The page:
Category Archives: News

Clegg: “Suicide is preventable, it is not inevitable”

Liberal Democrats are making sure that mental health stays in the headlines, and that our policies are linked in people’s minds with the issues. Today the focus has been on preventing suicide. Here was Nick Clegg speaking this morning:

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Julian Huppert, banking on visibility

Julian Huppert, Lib Dem PPC for CambridgeVarsity – the Cambridge University student newspaper - has profiled Julian Huppert. It doesn’t begin too well:

“Huppert the Muppet, I call him,” says the cab driver taking me to see Cambridge’s most visible politician, Julian Huppert, Liberal Democrat MP for the city since 2010.

But it gets better.

“I think it will be a very tight race,” he says, “and it’ll be a question of whether people like my track record as someone who has worked for Cambridge and delivered for Cambridge.”

He does work hard in Parliament: They Work For You ranks him “well above average” for his participation in debates and questions, and he is in several all-party groups, as well as the Home Affairs Select Committee.

Yet Huppert cites constituency work as the most rewarding part of his position, talking at length about a constituent whom he had assisted in finding housing.

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Clegg: “Liberalism youthful, optimistic philosophy”, Ashdown threatens to eat Murnaghan & Grender reminds us of Labour’s NHS deals with private sector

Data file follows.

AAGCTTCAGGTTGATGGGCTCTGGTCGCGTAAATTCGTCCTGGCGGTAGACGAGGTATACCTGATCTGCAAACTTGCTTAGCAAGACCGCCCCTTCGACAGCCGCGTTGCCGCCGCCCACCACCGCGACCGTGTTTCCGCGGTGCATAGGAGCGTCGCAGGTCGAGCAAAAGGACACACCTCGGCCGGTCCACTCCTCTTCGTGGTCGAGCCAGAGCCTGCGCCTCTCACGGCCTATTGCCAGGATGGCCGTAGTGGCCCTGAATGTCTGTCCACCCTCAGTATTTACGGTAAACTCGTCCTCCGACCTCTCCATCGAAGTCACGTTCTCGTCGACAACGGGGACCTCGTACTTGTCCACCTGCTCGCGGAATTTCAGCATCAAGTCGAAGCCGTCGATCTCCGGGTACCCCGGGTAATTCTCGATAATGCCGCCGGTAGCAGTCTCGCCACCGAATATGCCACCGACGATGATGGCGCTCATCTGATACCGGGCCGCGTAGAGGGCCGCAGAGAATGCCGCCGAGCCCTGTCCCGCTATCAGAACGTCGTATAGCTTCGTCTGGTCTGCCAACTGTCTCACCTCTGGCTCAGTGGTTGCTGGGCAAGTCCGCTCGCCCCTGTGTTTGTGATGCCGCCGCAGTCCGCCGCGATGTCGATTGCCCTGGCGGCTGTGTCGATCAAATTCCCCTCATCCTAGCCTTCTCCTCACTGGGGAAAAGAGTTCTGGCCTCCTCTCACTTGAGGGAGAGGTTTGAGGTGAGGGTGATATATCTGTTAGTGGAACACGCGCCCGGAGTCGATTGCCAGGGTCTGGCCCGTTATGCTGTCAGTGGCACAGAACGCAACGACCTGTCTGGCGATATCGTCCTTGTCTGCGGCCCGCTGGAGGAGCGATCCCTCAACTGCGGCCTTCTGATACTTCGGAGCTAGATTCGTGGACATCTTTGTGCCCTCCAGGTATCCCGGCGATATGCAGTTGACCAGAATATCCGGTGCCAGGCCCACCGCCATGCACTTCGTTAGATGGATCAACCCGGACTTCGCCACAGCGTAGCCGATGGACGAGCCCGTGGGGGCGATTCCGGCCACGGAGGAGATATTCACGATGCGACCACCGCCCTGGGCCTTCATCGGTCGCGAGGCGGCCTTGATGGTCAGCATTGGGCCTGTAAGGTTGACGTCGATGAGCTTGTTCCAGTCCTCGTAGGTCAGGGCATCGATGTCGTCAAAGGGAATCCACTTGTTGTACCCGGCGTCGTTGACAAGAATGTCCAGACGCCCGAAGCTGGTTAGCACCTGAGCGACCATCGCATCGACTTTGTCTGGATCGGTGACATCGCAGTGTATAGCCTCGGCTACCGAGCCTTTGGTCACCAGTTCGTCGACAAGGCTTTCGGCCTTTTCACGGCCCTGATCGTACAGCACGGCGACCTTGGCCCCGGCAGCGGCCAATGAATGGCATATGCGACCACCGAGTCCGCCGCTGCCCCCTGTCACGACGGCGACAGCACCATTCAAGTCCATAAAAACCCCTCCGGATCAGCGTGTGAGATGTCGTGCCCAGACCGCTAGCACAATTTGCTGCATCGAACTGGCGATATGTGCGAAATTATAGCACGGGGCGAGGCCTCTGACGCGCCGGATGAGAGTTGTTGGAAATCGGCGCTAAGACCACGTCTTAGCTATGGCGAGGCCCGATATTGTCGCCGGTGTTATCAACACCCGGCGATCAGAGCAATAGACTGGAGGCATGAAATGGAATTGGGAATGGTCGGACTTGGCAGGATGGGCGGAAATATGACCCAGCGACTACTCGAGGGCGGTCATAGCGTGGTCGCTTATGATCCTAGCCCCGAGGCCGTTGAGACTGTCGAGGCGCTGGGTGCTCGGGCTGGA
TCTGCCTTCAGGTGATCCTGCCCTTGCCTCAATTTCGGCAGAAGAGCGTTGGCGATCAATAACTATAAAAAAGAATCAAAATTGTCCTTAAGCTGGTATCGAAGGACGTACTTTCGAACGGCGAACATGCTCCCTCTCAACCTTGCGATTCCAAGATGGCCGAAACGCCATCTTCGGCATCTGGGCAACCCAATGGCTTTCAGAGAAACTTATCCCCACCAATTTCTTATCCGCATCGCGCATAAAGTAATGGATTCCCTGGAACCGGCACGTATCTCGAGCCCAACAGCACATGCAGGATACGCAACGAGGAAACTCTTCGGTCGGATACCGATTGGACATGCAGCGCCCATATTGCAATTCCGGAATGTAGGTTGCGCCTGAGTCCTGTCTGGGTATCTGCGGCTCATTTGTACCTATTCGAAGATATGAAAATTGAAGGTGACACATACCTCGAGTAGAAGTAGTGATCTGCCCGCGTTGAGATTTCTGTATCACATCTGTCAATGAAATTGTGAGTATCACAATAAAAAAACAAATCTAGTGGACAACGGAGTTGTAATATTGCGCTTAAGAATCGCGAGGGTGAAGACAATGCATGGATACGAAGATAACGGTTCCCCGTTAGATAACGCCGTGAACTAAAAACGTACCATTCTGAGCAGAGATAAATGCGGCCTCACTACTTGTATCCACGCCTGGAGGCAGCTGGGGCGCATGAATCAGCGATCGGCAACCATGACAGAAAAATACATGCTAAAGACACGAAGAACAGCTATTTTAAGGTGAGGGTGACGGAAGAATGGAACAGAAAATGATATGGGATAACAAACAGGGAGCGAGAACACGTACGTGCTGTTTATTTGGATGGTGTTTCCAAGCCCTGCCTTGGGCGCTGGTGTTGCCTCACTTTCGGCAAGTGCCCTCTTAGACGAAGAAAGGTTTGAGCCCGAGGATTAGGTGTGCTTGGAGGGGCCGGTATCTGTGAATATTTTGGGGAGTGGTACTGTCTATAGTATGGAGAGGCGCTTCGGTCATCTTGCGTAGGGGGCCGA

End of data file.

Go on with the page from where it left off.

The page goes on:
It’s been a marathon this morning. Nick Clegg has been on the Andrew Marr Show and Pienaar’s Politics, Paddy Ashdown has been on Murnaghan talking about the debates and the Counter Terrorism Bill and Olly Grender took part in a panel on Pienaar’s Politics.

I have done a Storify thingy of all my tweets from all the interviews here but I shall outline the key themes in this post.

This was a morning when, as we’ve seen, there have been two powerful initiatives from the party on ending illiteracy by 2025 and improving mental health crisis care so that people don’t end up in police cells. These weren’t mentioned very much in any of the interviews.

Clegg – Lib Dems in Government have been obsessed with ensuring kids get best start in life

Clegg really came into his own in the Pienaar interview where he had more opportunity to talk about Lib Dem values and priorities than on the Marr Show. He outlined how initiatives like protecting the schools budget and giving extra money to disadvantaged kids in school had started to close the attainment gap. He talked about liberalism being a “youthful, optimistic philosophy which seeks to create a society where everybody can get ahead.